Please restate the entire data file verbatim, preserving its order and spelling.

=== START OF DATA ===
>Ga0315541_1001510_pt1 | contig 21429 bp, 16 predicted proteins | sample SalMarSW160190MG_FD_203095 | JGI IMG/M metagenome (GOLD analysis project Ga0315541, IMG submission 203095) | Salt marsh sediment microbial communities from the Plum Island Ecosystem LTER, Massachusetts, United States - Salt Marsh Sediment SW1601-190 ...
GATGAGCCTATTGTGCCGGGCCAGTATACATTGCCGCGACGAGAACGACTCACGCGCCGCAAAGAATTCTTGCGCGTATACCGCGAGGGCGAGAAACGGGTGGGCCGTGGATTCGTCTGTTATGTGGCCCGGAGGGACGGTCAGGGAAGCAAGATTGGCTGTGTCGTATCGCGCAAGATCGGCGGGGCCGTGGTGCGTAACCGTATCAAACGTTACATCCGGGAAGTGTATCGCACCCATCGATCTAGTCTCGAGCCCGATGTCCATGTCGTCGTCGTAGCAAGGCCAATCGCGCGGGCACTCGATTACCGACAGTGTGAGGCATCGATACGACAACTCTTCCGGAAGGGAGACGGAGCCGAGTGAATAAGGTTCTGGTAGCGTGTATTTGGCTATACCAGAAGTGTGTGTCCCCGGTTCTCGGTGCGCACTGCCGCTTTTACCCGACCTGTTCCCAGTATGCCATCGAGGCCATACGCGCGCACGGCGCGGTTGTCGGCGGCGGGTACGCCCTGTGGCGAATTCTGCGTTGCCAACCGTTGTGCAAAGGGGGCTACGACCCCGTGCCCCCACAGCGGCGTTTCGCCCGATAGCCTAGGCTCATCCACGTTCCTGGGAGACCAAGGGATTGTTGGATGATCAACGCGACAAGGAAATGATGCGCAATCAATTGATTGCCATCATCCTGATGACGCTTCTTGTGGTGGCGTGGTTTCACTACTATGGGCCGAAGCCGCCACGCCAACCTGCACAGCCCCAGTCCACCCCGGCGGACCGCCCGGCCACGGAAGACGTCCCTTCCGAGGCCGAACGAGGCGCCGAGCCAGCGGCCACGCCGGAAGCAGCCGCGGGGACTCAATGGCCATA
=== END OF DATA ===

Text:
>Ga0315541_1001510_pt1 | contig 21429 bp, 16 predicted proteins | sample SalMarSW160190MG_FD_203095 | JGI IMG/M metagenome (GOLD analysis project Ga0315541, IMG submission 203095) | Salt marsh sediment microbial communities from the Plum Island Ecosystem LTER, Massachusetts, United States - Salt Marsh Sediment SW1601-190 ...
GATGAGCCTATTGTGCCGGGCCAGTATACATTGCCGCGACGAGAACGACTCACGCGCCGCAAAGAATTCTTGCGCGTATACCGCGAGGGCGAGAAACGGGTGGGCCGTGGATTCGTCTGTTATGTGGCCCGGAGGGACGGTCAGGGAAGCAAGATTGGCTGTGTCGTATCGCGCAAGATCGGCGGGGCCGTGGTGCGTAACCGTATCAAACGTTACATCCGGGAAGTGTATCGCACCCATCGATCTAGTCTCGAGCCCGATGTCCATGTCGTCGTCGTAGCAAGGCCAATCGCGCGGGCACTCGATTACCGACAGTGTGAGGCATCGATACGACAACTCTTCCGGAAGGGAGACGGAGCCGAGTGAATAAGGTTCTGGTAGCGTGTATTTGGCTATACCAGAAGTGTGTGTCCCCGGTTCTCGGTGCGCACTGCCGCTTTTACCCGACCTGTTCCCAGTATGCCATCGAGGCCATACGCGCGCACGGCGCGGTTGTCGGCGGCGGGTACGCCCTGTGGCGAATTCTGCGTTGCCAACCGTTGTGCAAAGGGGGCTACGACCCCGTGCCCCCACAGCGGCGTTTCGCCCGATAGCCTAGGCTCATCCACGTTCCTGGGAGACCAAGGGATTGTTGGATGATCAACGCGACAAGGAAATGATGCGCAATCAATTGATTGCCATCATCCTGATGACGCTTCTTGTGGTGGCGTGGTTTCACTACTATGGGCCGAAGCCGCCACGCCAACCTGCACAGCCCCAGTCCACCCCGGCGGACCGCCCGGCCACGGAAGACGTCCCTTCCGAGGCCGAACGAGGCGCCGAGCCAGCGGCCACGCCGGAAGCAGCCGCGGGGACTCAATGGCCATA